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Overview: The Panavise is a very common tool for electronic hobbyists. In this project I made a few mods:

1) Increased maximum jaw width from about 3 inches to 6 inches

2) Motorized jaw opening and closing (about 40 mm/sec). The motion is smooth and quite, and like power windows in your car - you get spoiled real fast. Manual operation using the standard knob is preserved.

3 Added a weighted base so attachment to workbench is not needed for most electronic applications.

View YouTube video to see it in action

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Details:

Panavise Model 201 PV Jr. was used for this mod.

Panavise Model 201 Specs

Jaw width increase. This basically just requires replacing standard guide and screw shafts with longer ones as per Instructables.com contributor "Croy9000." Details in the steps that follow.

Motorized jaw opening. Since the vise screw is a 10-24 thread, it takes 48 revolutions and about twice as many knob-twists to move the jaw 2 inches - that takes a while to do manually. The motor can do it in about 12 seconds. In this mod, a gear motor ($10) is attached to guide shafts opposite the standard knob and drives the vise screw shaft via a DIY flex coupling.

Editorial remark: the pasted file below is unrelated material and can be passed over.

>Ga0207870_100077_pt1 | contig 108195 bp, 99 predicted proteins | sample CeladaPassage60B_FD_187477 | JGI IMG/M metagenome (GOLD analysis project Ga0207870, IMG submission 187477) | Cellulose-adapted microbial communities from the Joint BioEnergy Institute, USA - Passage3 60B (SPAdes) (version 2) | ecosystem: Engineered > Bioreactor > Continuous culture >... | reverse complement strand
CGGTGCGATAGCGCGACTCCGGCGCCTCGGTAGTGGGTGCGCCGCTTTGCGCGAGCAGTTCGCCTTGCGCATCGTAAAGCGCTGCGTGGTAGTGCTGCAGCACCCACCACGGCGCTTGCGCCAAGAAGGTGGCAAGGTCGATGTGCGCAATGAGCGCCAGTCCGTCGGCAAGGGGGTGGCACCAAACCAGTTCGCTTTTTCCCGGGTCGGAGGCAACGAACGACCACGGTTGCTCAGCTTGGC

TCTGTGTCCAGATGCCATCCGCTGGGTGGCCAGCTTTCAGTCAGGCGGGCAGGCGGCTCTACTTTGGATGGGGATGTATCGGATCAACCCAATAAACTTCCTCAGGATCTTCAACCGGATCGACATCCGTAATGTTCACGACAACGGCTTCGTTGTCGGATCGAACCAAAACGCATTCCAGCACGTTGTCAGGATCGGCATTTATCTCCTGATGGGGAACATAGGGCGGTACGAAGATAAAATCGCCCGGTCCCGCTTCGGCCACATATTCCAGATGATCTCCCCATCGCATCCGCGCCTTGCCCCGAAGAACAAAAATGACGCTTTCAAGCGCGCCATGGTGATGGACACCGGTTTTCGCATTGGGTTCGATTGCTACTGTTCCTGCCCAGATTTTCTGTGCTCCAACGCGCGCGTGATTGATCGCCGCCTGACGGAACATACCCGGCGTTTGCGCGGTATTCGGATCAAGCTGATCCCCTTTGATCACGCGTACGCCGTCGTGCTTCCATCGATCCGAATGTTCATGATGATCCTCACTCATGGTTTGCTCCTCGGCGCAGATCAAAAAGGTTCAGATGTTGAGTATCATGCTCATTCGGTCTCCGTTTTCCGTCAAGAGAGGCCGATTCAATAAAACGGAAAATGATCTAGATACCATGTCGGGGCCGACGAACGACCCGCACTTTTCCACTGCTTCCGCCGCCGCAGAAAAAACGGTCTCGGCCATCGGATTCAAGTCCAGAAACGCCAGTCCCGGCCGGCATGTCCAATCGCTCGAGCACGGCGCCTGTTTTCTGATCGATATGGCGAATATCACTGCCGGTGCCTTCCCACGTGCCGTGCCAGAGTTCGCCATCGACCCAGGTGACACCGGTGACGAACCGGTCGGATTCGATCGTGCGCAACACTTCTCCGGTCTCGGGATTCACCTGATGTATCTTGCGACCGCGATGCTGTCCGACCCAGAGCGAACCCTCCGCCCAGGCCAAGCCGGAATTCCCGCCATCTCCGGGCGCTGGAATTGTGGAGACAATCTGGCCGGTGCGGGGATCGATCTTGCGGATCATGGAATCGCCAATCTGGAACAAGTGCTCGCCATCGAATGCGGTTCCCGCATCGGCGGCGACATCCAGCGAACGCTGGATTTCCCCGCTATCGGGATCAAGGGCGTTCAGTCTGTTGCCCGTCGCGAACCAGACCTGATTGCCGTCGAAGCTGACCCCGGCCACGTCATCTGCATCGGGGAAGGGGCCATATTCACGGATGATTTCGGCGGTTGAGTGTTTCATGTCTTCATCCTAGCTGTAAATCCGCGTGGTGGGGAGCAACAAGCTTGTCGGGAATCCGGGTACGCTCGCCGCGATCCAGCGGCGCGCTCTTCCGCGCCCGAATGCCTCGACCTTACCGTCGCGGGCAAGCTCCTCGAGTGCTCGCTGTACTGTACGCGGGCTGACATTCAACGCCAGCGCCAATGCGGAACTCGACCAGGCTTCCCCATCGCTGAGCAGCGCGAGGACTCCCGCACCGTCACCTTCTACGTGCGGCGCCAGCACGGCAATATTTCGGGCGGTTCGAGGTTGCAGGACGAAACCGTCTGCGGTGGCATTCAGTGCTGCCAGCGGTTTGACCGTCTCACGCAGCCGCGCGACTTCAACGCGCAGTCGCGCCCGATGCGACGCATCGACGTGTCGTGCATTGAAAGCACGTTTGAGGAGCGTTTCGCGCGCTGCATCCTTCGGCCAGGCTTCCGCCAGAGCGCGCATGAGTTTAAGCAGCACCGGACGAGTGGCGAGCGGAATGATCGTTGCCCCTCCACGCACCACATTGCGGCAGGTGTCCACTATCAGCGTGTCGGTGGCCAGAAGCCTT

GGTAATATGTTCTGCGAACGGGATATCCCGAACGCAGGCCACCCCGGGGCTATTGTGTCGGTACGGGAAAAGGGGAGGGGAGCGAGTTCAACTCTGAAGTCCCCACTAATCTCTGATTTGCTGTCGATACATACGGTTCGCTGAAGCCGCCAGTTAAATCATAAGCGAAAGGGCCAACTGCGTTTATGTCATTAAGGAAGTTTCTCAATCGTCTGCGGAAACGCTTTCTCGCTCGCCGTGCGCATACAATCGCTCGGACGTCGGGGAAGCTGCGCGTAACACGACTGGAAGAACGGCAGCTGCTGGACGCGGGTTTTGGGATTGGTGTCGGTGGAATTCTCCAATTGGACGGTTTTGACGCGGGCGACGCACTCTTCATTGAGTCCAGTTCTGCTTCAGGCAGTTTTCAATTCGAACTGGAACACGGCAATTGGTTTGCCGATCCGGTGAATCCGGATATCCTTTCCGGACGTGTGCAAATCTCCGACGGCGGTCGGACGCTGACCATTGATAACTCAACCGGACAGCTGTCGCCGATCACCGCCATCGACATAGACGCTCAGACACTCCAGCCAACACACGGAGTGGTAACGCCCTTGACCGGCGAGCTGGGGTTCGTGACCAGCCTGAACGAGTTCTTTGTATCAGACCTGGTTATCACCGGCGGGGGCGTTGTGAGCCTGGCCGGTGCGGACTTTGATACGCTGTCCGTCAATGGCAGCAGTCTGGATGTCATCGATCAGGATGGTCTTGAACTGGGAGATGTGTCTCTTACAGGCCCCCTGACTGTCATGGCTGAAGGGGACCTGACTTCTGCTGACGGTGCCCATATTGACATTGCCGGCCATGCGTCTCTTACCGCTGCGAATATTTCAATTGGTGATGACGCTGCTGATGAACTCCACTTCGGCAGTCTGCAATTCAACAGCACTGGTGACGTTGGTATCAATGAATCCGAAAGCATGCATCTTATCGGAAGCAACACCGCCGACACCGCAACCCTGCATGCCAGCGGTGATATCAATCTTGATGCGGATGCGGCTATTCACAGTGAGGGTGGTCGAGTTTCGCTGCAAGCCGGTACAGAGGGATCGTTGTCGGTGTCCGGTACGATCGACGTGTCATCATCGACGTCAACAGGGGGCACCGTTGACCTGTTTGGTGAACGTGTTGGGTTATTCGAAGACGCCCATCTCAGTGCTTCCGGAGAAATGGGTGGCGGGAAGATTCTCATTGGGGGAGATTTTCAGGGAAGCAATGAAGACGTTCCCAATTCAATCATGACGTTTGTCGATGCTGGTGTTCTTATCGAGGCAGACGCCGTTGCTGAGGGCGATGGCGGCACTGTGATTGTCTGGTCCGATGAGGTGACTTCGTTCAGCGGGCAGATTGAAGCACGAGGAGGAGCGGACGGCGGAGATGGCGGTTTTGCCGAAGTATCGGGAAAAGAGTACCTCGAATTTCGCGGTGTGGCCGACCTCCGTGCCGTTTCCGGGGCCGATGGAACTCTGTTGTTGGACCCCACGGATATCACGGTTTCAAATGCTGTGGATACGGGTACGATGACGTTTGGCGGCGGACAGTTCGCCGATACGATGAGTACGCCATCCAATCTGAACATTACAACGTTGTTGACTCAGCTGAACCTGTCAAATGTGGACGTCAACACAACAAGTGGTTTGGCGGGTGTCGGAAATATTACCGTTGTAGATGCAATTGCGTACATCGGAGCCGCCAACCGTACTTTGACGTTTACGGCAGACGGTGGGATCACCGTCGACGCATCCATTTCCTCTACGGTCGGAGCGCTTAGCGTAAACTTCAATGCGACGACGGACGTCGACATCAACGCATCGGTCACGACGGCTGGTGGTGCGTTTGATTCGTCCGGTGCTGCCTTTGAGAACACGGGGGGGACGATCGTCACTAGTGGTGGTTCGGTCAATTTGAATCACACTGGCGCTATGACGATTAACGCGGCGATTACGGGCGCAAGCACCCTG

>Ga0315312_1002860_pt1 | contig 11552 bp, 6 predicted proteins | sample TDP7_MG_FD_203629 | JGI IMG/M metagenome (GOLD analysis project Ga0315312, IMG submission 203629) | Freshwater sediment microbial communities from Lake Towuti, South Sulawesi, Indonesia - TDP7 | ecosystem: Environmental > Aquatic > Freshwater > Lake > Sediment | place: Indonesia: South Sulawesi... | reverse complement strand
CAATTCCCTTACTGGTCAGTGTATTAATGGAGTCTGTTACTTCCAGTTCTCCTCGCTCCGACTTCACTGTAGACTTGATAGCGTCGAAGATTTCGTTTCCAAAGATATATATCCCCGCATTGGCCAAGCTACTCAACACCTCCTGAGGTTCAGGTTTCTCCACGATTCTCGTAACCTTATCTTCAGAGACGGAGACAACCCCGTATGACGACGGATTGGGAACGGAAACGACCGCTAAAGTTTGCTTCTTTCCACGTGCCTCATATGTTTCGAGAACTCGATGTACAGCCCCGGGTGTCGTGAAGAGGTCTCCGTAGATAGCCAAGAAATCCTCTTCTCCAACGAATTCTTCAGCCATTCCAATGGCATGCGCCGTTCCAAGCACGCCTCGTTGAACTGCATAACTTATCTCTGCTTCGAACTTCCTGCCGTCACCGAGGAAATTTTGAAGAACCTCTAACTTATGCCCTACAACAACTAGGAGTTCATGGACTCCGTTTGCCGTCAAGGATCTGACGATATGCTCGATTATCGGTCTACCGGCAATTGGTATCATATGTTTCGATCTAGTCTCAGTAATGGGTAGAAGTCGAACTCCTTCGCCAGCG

Weighted Base. Four C cell batteries along with the jaw open-close rocker switch are mounted to a 7 by 6 inch wood base which also helps stabilize the vise. Motor current draw is about 60 mA, so the batteries should last a long time.

Step 1: Parts and Tools

Parts:

One each unless otherwise noted

McMaster-Carr 6mm shaft collar 57485K66

McMaster-Carr ¼” shaft collar 9414T6

McMaster-Carr 1/4 OD Alum spacer 92510A305.

McMaster-Carr 7/16 ID, 9/16 OD, ¾ lg. Tygon tube 5552K33 (2 feet long, you only need 1 inch)

McMaster-Carr Tight - tolerance rod 0.2500" diameter 8893K204

McMaster-Carr 10-24 threaded rod 90034A410

McMaster-Carr 3 mm threaded rod 98861A040

McMaster-Carr 3M hex nuts 90591A121 (pack of 100, you only need 9 nuts)

McMaster-Carr 3M flat washers 91166A210 (pack of 100, you only need 6 washers)

(3) 1/4-20 x 3/4 lg. Flat head screws - hardware store

(3) 1/4-20 x T- nuts - hardware store

(4) rubber feet - hardware store

small tip-ty hardware store

(2) small 1/2" lg wood screws (for mounting battery holders - hardware store)

(2) Two "C" cell battery holder - Radio Shack 270-385

(4) "C" cell batteries